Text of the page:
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Getting away from it all in West Cornwall

an image of St Ives from above the sea

With so many countries still out of bounds for British travellers, Cornwall is a top choice for British holidaymakers throughout the summer.

A place to stay in the tip of Cornwall is already hard to come by for the peak season, but for those lucky enough to have somewhere already booked, there are still ways to avoid the crowds. You just have to know where to look.

West Cornwall’s key visitor attractions are household names. St Ives with its picturesque harbour and Tate St Ives art gallery; the clifftop castle on St Michael’s Mount, surrounded by sea at high tide; and Land’s End with all its family-friendly attractions. But many Cornish gems are less obvious, as I discovered on a recent return visit to Penzance:

Find calm in Cornwall’s magical gardens

an image of St Michael’s mount island and gardens

Mount’s Bay stretches eastwards in a huge arc from Gwennap Head (close to Land’s End) to Lizard Point. A short drive inland from here delivers you to seven desirable plots of the Great Gardens of Cornwall.

Three of these horticultural havens belong to the National Trust. Trengwainton, north of Penzance, offers winding, wooded paths, walled gardens, and sea views across Mount’s Bay, whilst the romantic garden at Godolphin includes original Tudor features. And, on the Lizard Peninsula, Glendurgan is set over three sheltered valleys running down to the Helford River.

Next door to Glendurgan, I enjoyed Trebah, a sub-tropical paradise planted on a ravine that leads to a private beach. The road to Lizard Point then leads to the walled garden, potager, and parkland of the Bonython Estate.

West of Penzance, Trewidden Garden is known for its tree ferns, flowering spring shrubs, and exotic plants. Nearby Tremenheere combines woodland planting with eclectic outdoor sculptures and views of St Michael’s Mount, not to mention a tempting café and well-stocked cacti shop.

Breathtaking Cornish coastal walks

an image of Godrevy beach, near St Ives in Cornwall

The South West coast path offers changing views at every turn, but can be challenging in places with steep gradients. But, not all walks require a high level of fitness.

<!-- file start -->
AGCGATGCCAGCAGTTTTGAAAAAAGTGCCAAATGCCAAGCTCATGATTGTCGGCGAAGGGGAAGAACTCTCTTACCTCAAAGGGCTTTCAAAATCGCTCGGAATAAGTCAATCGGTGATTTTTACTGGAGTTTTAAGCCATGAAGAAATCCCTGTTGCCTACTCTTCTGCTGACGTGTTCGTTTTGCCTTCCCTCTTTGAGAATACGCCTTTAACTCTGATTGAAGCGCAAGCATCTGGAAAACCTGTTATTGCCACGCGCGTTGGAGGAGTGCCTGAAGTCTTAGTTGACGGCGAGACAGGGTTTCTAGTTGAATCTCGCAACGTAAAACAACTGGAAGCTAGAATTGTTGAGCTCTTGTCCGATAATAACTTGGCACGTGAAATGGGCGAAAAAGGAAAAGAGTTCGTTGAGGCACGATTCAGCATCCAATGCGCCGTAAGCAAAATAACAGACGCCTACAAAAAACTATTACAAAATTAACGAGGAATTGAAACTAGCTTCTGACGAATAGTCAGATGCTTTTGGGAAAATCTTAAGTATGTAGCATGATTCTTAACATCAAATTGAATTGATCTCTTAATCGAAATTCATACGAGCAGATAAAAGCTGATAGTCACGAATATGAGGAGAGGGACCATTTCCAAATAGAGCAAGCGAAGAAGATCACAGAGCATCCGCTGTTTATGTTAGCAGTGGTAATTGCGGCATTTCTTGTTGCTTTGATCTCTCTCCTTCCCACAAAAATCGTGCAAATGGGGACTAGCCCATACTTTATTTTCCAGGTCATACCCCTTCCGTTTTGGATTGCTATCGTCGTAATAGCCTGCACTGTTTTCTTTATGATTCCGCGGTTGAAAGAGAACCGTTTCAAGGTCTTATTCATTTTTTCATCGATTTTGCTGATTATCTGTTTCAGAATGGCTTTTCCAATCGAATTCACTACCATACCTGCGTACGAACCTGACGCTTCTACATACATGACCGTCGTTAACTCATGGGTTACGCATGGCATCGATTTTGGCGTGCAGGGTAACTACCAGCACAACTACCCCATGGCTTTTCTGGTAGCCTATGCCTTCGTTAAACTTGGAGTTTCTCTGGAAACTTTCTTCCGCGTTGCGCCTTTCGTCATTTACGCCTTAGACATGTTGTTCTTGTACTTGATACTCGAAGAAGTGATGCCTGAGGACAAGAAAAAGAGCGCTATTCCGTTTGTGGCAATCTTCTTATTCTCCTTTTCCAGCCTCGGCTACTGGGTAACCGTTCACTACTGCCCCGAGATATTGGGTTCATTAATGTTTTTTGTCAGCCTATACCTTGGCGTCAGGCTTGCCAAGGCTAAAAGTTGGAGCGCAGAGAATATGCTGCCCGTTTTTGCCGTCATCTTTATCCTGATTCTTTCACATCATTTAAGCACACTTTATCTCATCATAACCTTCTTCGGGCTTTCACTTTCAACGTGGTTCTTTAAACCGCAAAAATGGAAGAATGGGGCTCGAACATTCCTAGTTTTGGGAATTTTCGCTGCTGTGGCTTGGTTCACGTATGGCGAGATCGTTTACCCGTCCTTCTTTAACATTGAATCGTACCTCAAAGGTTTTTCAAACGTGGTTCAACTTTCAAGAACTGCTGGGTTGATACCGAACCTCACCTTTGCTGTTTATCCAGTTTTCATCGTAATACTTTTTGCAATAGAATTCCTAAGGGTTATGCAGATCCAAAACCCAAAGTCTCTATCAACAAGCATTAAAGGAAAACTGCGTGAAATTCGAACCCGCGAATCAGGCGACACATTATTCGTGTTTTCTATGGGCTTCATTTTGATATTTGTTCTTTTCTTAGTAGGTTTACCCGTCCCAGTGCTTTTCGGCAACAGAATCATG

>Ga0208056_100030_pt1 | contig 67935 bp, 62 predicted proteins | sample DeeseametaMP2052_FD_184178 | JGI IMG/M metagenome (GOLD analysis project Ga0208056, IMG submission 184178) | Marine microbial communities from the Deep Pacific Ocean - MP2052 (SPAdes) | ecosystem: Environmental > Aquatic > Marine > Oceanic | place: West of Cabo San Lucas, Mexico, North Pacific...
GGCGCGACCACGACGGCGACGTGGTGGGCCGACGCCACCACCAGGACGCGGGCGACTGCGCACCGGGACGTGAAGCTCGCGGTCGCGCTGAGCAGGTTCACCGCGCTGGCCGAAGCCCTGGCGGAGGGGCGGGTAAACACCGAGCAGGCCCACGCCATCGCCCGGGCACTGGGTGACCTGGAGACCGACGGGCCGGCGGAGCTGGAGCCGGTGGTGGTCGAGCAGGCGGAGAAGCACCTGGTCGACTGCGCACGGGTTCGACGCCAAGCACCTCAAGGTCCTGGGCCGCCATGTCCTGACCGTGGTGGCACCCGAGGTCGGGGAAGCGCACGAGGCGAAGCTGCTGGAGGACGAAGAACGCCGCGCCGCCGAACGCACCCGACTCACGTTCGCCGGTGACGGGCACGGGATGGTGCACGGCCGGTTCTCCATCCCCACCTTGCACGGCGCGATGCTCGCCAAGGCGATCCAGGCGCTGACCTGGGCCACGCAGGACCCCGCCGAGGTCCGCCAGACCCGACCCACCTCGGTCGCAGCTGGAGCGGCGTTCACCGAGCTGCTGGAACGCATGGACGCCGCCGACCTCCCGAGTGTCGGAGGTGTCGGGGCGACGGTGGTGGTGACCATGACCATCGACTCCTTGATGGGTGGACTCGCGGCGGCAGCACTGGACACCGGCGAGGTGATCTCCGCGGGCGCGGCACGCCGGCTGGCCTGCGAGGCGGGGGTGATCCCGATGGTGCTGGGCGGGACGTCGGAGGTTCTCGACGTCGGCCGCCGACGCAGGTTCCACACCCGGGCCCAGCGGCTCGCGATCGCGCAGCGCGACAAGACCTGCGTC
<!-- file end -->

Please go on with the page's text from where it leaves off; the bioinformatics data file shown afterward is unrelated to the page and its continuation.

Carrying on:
Penzance on the south coast is less than 8 miles by car from St Ives on the north shore, but parking during holidays can be a challenge. My favourite approach by far is on foot. Park your car or take the train from Penzance to Lelant on the Hayle estuary and just follow the shore.

At low tide you can walk on the sands round to the Carbis Bay Hotel – take the cliff path after the tide turns – and then carry on to St Ives behind coastal properties with enviable views.

I also love walking through the National Trust’s Penrose estate near Helston, where you can take a gentle stroll through the Victorian parkland, ramble along woodland trails. If you’re feeling energetic, take the cliff path that climbs gently past Loe Pool and over the cliff to Porthleven – you can download the map from the National Trust.

Take a step back in time to discover Cornwall’s ancient history

an image of the entrance to Halliggye Fogou, an underground passage in Cornwall

England’s far South West is rich with ancient relics. Driving across the Lizard peninsula, east of Helston, I turned off to investigate Trelowarren, a tranquil estate on the south side of the Helford River that offers holiday cottages, a café, and a restaurant.

Trelowarren’s woodland walks are open to the general public from April to October and one of the most intriguing trails leads to the Halliggye Fogou. Dating from the Iron Age, this Cornish name means an underground passage (fogou) in the place of the willow trees (Halliggye). Hollowed out beneath a small hill fort, it’s maintained by English Heritage and free to visit.

Chysauster, just north of Penzance, was a Romano-British settlement occupied some 2,000 years ago and made up of stone-walled homesteads found only on the Land’s End peninsula and Isles of Scilly. And it boasts its own fogou too!

Industrial heritage

an image of a building from the disused Geevor Tin Mine

Cornwall’s mining industry was the backdrop for author Winston Graham’s popular series of Poldark novels, first published in 1945 and brought atmospherically to life in two BBC series.

Today the Cornish landscape is dotted with brick chimneys and abandoned engine houses from the heyday of the mining industry, and some of the historic locations are accessible to visitors. Head to the north coast to see key locations from the most recent Poldark series around Botallack and Levant Mine.

Geevor Tin Mine near Penzance is the largest preserved mining site in the country and the key location of the Cornish Mining World Heritage Site. Visit for the chance to head underground and walk through tunnels hollowed out two centuries ago.

Less obvious, but hugely important not just to Cornwall but the whole world, is PK Porthcurno on the Lizard Peninsula. Visit the Museum of Global Communications to discover how the first undersea cables were laid here in the 19th century and visit the secret bunker that hid the Porthcurno Telegraph Station in World War II.

Visitors can also walk down to Porthcurno beach, just 500 metres from the museum, to visit the Cable Hut. And as you imagine the cables being laid beneath the rolling surf, keep your eyes peeled for visiting dolphins. Cornwall is full of surprises!

Don’t forget your travel insurance!

If you’re going away to Cornwall, don’t forget to take out a UK travel insurance policy and feel the peace of mind knowing that we’ll be there if something goes wrong.

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